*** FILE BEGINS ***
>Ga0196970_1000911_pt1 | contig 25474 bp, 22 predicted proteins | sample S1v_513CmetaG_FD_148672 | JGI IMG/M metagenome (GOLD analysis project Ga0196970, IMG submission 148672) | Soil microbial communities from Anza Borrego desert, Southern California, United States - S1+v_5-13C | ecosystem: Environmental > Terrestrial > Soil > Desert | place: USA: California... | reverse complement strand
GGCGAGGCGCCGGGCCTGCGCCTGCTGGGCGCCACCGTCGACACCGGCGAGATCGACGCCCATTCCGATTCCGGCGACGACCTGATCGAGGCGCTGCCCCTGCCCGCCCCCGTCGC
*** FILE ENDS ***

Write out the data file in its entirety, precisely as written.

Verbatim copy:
>Ga0196970_1000911_pt1 | contig 25474 bp, 22 predicted proteins | sample S1v_513CmetaG_FD_148672 | JGI IMG/M metagenome (GOLD analysis project Ga0196970, IMG submission 148672) | Soil microbial communities from Anza Borrego desert, Southern California, United States - S1+v_5-13C | ecosystem: Environmental > Terrestrial > Soil > Desert | place: USA: California... | reverse complement strand
GGCGAGGCGCCGGGCCTGCGCCTGCTGGGCGCCACCGTCGACACCGGCGAGATCGACGCCCATTCCGATTCCGGCGACGACCTGATCGAGGCGCTGCCCCTGCCCGCCCCCGTCGC